Scientists investigate rare pygmy sperm whale found washed up on beach
Scientists at London Zoo are investigating after a rare pygmy sperm whale was found washed up on a Welsh beach on Wednesday.
The adult male was found on Pendine Sands in Carmarthenshire, which is owned by the Ministry of Defence and where the general public have only limited access.
The 2.5m long whale is now being analysed by the UK Cetacean Strandings Investigation Programme – dubbed “CSI of the Sea” – at the Zoological Society of London’s (ZSL) Regent’s Park site.
The carcass is only the 14th pygmy whale to be found on the UK’s shores, out of about 16,000 dolphins, porpoises and whales analysed by the CSI programme in its 29-year history.
The last one was stranded more than three years ago.
Little is known about the species’ habits, except that the UK is believed to be at the northern end of its range.
It is also one of only two species of whale to release ink, in this case a thick, red substance created from its faecal matter, to protect itself from predators.
Chinese whalers dubbed it “the Firecracker” because of the explosion of red it emits when chased.
Marine biologist Rob Deaville, head of the Defra-funded CSI, is tasked with dissecting the whale to determine whether it was caused by humans’ impact on the marine environment.
He told the Press Association: “We’re looking at different possibilities – chemical contaminants in the environment, physical pollution such as plastics, noise pollution from shipping and certain offshore industries, bycatch from fishing, or a different cause of death altogether.”
Despite the growing public concern about plastic pollution, the impact on cetaceans in UK waters appears to be low at the moment compared with other parts of the world.
The programme has so far found just one cetacean carcass to have ingested large amounts of plastic waste, although the threat posed by microplastics is one of the research priorities for the CSI team.
Mr Deaville emphasised that plastic waste is still causing big problems for many other marine and coastal species around the British Isles, particularly seabirds.
A much greater risk to whales, dolphins and porpoises is chemical pollution, particularly the damage caused by PCBs, chemicals widely used in the electrical industry until they were banned in 1979.
PCBs take decades to break down, and can gather in ever greater concentrations as they move up the food chain, with devastating consequences.
Mr Deaville said: “There’s a small population of coastal killer whales – we are differentiating offshore and inshore eco types – there’s a coastal group off the coast of Scotland and there’s only eight individuals left in that population.
“We’ve been monitoring them for 30 years and they haven’t had a calf in all that time.
“They’re of the right age and they should be reproducing and they’re not.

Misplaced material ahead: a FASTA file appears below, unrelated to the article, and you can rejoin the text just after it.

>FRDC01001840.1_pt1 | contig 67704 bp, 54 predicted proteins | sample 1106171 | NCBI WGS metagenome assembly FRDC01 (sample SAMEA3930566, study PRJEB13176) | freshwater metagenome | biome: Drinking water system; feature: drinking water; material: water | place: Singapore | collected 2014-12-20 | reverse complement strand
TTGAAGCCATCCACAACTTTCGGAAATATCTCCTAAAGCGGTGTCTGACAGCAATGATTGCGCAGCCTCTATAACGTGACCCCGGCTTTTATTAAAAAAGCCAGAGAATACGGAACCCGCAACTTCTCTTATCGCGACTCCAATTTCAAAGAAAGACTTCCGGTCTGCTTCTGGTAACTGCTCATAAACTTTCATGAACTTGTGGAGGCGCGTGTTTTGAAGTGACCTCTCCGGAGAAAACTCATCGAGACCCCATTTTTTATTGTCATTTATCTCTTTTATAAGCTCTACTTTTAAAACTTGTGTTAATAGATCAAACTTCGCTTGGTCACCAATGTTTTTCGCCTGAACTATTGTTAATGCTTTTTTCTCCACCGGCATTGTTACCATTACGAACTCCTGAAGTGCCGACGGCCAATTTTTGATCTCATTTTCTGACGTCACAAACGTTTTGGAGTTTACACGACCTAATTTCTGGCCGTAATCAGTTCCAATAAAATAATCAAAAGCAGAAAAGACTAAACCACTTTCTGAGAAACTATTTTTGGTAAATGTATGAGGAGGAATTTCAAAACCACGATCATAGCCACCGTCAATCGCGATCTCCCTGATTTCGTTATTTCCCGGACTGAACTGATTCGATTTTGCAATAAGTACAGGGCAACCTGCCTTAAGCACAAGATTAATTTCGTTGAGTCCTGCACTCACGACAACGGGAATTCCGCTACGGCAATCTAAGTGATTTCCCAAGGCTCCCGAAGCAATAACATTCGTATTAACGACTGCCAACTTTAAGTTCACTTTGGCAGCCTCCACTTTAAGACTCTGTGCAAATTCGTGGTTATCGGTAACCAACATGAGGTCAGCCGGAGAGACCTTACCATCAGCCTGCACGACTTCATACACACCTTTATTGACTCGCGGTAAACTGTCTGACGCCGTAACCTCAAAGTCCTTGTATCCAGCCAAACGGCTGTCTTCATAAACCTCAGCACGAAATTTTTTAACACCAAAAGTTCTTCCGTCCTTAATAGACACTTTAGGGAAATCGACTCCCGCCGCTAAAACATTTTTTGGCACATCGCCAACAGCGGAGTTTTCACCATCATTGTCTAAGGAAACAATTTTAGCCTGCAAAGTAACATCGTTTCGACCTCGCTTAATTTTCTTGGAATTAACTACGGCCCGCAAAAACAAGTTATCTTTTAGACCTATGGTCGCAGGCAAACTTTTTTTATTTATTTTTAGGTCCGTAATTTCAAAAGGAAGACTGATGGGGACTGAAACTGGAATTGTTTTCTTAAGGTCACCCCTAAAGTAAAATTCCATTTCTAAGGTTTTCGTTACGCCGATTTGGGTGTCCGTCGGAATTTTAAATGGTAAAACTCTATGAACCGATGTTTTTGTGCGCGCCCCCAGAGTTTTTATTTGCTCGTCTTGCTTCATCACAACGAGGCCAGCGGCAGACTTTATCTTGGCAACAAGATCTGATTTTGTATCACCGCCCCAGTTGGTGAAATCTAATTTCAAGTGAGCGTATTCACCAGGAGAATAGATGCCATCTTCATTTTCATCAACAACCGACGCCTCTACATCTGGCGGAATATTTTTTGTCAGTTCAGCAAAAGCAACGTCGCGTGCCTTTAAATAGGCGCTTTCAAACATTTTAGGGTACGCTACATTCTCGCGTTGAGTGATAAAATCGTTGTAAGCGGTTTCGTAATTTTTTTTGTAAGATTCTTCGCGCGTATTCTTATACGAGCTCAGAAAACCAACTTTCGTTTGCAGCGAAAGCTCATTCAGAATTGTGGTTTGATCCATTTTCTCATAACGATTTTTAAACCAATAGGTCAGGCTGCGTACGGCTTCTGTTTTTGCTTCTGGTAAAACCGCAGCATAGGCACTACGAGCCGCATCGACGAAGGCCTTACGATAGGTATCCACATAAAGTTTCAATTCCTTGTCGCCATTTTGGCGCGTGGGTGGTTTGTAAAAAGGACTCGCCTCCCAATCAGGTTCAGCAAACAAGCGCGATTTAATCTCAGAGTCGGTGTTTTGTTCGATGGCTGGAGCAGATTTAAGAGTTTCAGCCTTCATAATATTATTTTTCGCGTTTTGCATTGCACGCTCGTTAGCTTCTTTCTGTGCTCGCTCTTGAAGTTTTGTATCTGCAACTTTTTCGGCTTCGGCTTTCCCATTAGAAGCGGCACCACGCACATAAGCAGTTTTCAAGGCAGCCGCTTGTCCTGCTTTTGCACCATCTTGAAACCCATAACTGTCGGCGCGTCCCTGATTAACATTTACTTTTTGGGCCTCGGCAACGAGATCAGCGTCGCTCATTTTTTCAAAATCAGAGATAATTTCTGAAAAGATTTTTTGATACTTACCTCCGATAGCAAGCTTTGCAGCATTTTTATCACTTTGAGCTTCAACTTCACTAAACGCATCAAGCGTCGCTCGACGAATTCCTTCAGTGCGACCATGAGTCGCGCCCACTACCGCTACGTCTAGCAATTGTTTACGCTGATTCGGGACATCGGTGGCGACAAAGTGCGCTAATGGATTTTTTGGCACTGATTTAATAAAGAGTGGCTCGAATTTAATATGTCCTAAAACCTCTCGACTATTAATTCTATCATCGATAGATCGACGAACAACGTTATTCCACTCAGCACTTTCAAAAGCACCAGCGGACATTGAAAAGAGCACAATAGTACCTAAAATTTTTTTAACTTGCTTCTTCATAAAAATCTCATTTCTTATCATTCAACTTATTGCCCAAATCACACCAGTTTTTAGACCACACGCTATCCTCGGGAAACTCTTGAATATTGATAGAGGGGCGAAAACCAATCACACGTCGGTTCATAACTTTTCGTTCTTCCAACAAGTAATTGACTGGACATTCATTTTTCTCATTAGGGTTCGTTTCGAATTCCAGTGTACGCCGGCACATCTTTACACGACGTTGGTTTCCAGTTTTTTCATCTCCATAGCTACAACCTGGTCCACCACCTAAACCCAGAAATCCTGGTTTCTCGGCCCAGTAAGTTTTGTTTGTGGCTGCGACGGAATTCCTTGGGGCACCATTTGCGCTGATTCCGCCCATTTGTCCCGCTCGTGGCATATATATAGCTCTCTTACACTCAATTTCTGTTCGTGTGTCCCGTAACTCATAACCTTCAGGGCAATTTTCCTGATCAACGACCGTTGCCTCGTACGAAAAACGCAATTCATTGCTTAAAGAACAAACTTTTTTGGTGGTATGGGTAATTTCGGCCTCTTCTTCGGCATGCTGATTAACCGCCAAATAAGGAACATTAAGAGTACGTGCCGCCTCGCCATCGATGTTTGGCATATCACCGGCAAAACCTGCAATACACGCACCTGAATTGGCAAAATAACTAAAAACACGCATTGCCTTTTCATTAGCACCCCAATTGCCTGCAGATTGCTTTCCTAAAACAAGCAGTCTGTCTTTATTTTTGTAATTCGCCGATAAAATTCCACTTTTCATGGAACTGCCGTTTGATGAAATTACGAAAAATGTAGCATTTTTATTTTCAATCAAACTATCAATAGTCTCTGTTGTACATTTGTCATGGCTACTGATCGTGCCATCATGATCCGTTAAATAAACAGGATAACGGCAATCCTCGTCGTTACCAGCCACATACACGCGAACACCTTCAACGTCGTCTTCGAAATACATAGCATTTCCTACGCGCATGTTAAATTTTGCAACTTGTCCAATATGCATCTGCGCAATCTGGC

“When you measure their blubber levels of PCBs they’re astronomically high – they’re 100 times higher than the threshold where you would start to see some quite significant effects.”
PCBs also cause immunosuppression in cetaceans, leaving them highly vulnerable to disease.
Mr Deaville said: “In western Europe we’re looking at localised extirpation [extinction] of populations probably due to what we did decades ago.”
Bycatch, where cetaceans are killed after accidentally becoming entangled in fishing nets, is also a big problem in UK waters, however the pygmy sperm whale did not show signs of this type of trauma.
Several chunks had been taken out of its tail, but the CSI team think this was more likely to have been caused by a run-in with a shark, while its missing eye was probably the work of hungry birds.
Mr Deaville remarked that dips in the whale’s blubber coverage indicated it was “on the skinny side”, but that because so little is known about the species it is impossible to judge what is normal.
The ultimate cause of death will be determined after the samples gathered during the autopsy have been sent off for full analysis and the findings examined by a vet.
Not all stranding events indicate environmental disaster, and can be evidence of a resurgence in the population of a particular species.
“Since commercial whaling was banned 1980s, the population of humpback whales around the UK has begun to recover so we see more strandings,” Mr Deaville said.
“It is bad news for the individual but good news for the population.”
In contrast, the lack of strandings of killer whales is further proof of just how devastating human activity has been on the species.
Mr Deaville said: “We began collecting data on strandings as far back as 1913.
“We had reports of killer whale strandings all around the UK coast, but the last one we dealt with on our patch was in 2001 in Liverpool, and we haven’t seen any since then because there’s just none left.”
Anyone who comes across a dead whale, dolphin or porpoise is urged to contact the CSI programme by visiting UKstrandings.org.
Any live strandings should be reported immediately to the RSPCA.